Oceans all over the world are home to some of the most bizarre creatures, some of which defy explanation. Indeed, a large portion remains unexplored; however, scientists occasionally give us a glimpse of the amazing creatures roaming in the deep.

In our list below, you will discover some amazing examples of weird ocean animals you never knew existed.


Habitat: North Pacific and Bering water
Weird Characteristics: A gelatinous body with no muscle

A Blobfish has a gelatinous body with no muscle

The blobfish is a pretty incredible and miserable-looking ocean animal. When in their natural habitat, they have an appearance akin to a sack of skin or glob of melting fat. This is mainly because of the crushing effect of the water pressure. In fact, they have been voted the World’s Ugliest Animal. 

These weird-looking creatures live in very deep waters—as deep as 3,000–9,200 feet—in both the Bering Sea and the North Pacific coast. The blobfish is naturally reclusive and hard to spot.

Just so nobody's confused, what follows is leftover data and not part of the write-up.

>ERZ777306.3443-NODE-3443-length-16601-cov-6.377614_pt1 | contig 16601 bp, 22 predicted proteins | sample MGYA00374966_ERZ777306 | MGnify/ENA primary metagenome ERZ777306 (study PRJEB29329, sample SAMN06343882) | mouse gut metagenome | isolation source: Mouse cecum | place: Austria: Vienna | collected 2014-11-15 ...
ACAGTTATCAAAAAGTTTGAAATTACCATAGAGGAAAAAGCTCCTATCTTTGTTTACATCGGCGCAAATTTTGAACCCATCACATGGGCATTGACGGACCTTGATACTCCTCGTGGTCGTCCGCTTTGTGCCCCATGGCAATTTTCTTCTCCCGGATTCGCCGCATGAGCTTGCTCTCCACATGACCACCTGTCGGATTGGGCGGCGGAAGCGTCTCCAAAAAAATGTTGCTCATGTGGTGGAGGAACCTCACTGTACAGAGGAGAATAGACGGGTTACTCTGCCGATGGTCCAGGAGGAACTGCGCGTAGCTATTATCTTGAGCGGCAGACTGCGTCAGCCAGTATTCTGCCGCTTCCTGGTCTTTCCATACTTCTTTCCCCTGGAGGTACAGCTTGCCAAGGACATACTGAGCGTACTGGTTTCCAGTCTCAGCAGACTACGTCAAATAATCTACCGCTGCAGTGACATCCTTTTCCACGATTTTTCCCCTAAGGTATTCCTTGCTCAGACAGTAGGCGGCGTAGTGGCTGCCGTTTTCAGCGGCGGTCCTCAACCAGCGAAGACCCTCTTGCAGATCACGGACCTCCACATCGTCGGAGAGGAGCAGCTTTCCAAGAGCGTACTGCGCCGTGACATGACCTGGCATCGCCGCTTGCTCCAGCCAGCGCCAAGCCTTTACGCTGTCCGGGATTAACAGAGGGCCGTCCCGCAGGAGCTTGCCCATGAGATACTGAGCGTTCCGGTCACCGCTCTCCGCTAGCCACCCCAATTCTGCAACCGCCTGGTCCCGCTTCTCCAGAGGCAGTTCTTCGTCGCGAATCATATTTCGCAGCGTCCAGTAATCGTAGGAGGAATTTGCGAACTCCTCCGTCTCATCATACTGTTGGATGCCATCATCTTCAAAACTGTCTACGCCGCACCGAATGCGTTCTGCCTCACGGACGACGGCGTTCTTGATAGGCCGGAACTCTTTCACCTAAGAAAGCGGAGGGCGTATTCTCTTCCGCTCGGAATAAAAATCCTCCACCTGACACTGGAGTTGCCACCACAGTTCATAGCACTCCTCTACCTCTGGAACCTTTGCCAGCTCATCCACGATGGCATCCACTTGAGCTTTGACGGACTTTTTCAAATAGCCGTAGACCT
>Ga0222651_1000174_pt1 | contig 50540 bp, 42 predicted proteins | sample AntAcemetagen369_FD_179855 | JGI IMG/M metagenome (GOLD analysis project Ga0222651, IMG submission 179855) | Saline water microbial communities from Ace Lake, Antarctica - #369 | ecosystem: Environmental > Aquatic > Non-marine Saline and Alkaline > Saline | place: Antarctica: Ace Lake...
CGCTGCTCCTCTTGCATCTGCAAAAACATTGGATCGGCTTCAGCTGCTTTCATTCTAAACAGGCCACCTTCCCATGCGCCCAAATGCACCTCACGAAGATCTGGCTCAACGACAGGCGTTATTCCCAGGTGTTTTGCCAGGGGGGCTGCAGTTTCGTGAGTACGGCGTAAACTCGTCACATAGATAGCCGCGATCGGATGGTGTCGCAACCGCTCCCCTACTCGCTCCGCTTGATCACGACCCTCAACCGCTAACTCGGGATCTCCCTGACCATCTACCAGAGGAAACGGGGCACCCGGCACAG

They have small eyes, a small body, and a large mouth. They are primarily composed of gelatinous flesh with no muscle. They feed on small invertebrates as they float across the bottom of the ocean floor and can grow up to 2 feet long.


Habitat: Bottom of the Atlantic and Antarctic Oceans.
Weird Characteristics: A rod-like bioluminescent growth on its snout emitting light

Angler fish
An angler fish has a rod-like bioluminescent growth on its snout emitting light

Another ocean animal on our list of weird ocean creatures is the anglerfish. They are mostly found living at the bottom of the Atlantic and Antarctic Oceans. They are known for their unusual hunting techniques, hence the name “angler fish.”

They are generally dark brown to dark grey in color, with a crescent-shaped mouth, translucent teeth, and huge heads. Their mouths are so large that they are able to swallow prey twice their own size.